On a scale of one to ten, how safe would you say your South Florida rental property is?
You might not know it, but your home is probably a hub for environmental hazards including asbestos, radon, lead, mold, and more – all of which can cause serious harm to your tenants. By law, landlords are responsible for keeping their rental properties risk-free, or in real estate “lingo”, habitable. If you fail to perform your obligations, such as providing heating, cooling, etc. your tenants might hold you accountable.
Unfortunately, not all landlords know that their rental properties are at risk of asbestos, mold, radon, and more. In this article, we will break down the common environmental risks in a rental property, and what you or your property management agent can do to address them now.
If your rental property was constructed before 1981, there’s a good chance that it contains asbestos. This is particularly true if your property has “popcorn ceilings”. Asbestos is a fibrous material that is found in adhesives, and that can be released into the air via abrasions. When inhaled, asbestos can cause cancer and other chronic conditions. With that said, it is vital to remove asbestos as they tend to deteriorate over time. Likewise, if the property’s structure is damaged, that puts the people inside it at risk of breathing in the fibers.
According to the U.S. Occupational Safety and Health Administration (OSHA), real estate investors should take steps to make sure that asbestos is removed. The OSHA regulations apply to renovations, wherein the owner should provide the workers with the proper protective gear. They should also conduct a test for asbestos, and make sure that they take reasonable steps to keep their tenants away from the risk. For instance, if you need to remove the asbestos while your tenants are in the rental, you need to block the work area or ask your tenants to stay at an Airbnb.
Mold growth is unsightly, but it can also be dangerous to tenants that are susceptible to its toxins. Although the topic of mold isn’t found in federal law, states have passed laws that obligate rental property owners to get rid of the mold. Be sure to ask your property management company if there are certain laws you need to be aware of.
It would also be wise to include a clause in your lease agreement, stating that if the mold is caused by the tenant’s actions, you wouldn’t be held liable for it. However, if the mold was already there before the tenant moved in, you will have to cover the costs to remove it. You may also be made to pay for your tenant’s medical bills.
Millions of homes have surprisingly high levels of radon, a radioactive gas that’s emitted by the soil. It can get into the home through gaps in the foundation, where it will build up over time and become toxic to tenants. This, of course, can be mitigated by opening the windows and sealing off the cracks in the foundation.
According to the Environmental Protection Agency (EPA), radon is in every state in the U.S. but it shouldn’t be a cause for concern. However, you should be worried if a specialist tells you that its levels are excessive. In that case, your rental property will be deemed uninhabitable, and you’ll have to remove the problem as soon as possible. Radon exposure can cause serious concerns, particularly in properties that do not have proper ventilation.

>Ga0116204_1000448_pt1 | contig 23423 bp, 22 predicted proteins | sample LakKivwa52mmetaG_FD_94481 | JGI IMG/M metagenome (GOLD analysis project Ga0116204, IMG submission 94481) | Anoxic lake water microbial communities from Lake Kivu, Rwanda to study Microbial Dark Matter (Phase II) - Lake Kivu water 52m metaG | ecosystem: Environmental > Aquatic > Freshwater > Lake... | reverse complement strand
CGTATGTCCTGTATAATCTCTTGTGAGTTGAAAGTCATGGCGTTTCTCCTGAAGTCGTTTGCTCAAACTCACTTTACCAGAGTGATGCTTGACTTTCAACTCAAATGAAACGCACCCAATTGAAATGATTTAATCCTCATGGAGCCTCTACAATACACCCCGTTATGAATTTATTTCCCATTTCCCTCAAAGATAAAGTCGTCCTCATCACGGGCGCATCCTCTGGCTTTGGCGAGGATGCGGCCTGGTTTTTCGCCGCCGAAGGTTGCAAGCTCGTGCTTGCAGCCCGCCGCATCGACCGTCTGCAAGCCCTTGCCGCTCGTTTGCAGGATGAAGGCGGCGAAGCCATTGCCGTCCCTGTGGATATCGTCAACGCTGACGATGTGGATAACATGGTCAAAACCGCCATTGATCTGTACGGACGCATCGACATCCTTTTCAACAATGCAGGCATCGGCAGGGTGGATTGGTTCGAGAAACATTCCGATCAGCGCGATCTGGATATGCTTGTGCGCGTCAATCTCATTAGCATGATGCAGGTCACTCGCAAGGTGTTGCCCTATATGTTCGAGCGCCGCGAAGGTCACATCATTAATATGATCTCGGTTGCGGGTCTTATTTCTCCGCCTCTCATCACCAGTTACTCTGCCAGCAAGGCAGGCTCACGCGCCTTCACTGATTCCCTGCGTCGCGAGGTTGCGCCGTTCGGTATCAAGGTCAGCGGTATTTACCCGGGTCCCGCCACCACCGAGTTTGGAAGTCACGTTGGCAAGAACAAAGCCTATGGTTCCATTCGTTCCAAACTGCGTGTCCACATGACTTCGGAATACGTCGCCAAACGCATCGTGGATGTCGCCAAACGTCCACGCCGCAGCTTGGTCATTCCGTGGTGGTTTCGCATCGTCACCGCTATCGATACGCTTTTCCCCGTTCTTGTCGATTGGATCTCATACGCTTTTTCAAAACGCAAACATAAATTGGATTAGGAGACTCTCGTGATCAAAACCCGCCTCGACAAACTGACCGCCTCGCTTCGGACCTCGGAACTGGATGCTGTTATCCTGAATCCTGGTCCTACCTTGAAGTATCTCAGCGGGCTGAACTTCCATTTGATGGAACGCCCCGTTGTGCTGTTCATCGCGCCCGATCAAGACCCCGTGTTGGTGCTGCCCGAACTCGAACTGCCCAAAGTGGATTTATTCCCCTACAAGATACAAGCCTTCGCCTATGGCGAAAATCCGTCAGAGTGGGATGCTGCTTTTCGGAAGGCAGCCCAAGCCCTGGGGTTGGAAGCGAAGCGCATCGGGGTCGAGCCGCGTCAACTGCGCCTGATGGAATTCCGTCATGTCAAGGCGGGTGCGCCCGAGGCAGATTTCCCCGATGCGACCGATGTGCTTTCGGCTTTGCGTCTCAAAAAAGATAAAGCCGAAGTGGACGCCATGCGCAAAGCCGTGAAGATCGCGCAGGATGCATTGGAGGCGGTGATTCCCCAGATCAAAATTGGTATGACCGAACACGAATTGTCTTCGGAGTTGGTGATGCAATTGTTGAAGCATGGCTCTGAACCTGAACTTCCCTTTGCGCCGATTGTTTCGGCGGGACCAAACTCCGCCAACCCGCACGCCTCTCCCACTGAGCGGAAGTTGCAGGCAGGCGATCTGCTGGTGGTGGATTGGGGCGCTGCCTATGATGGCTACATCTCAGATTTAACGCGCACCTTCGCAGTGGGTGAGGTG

If the radon test yields a positive result, you may have to move your tenant out temporarily. Furthermore, you may have to invest in a radon vent to prevent gases from making their way into the rental property.
Keep in mind that if you fail to conduct a radon test, you may be sued by your tenants. Even if you do conduct a radon test but you do nothing to address it, you will undoubtedly be in trouble with the law. If you think your home has radon problems, a South Florida property management company can help check your property and correct it as soon as possible.
#4 Carbon Monoxide
Carbon monoxide (CO) is an odorless and colorless gas that’s a byproduct of combustion. Inhaling high concentrations of CO can be dangerous – in fact, carbon monoxide poisoning can bring about migraines, brain damage, and although rare, death.
To avoid liability, make sure that your rental property is well-ventilated. If your tenants can’t always open their windows, invest in individual air vents for the appliances that run on gas, including gas heaters and gas ranges.
By law, you are also obligated to provide your tenants with a carbon monoxide detector and to replace its batteries regularly. If you’re a long-distance landlord, you can delegate these tasks to a property management company that can check if the CO detectors are in good working order throughout the year.
#5 Bed Bugs
This is why it’s a bad idea to put second-hand furniture in your South Florida rental property. There’s a good chance that they’re crawling with bed bugs.
If you suspect bed bugs in your rental property, schedule an inspection as soon as possible. The inspector will determine if it is indeed a bed bug. In case it is, you have to cover the costs to remove the pests – as long as they weren’t brought onto the property by your tenants. Remember, you’re only responsible for the removal of the vermin that was already there when they moved in. If your tenants brought in bed bug-infested furniture, they will have to cover the costs.
A property management company such as Luxury Property Care can help make sure that these environmental risks aren’t in your real estate investment. Partner with us today to benefit from a hands-on team that’s prepared to handle all problems related to mold, asbestos, and more. We’ll review the rules and regulations on your behalf, so you can avoid the liabilities that come with being a real estate investor.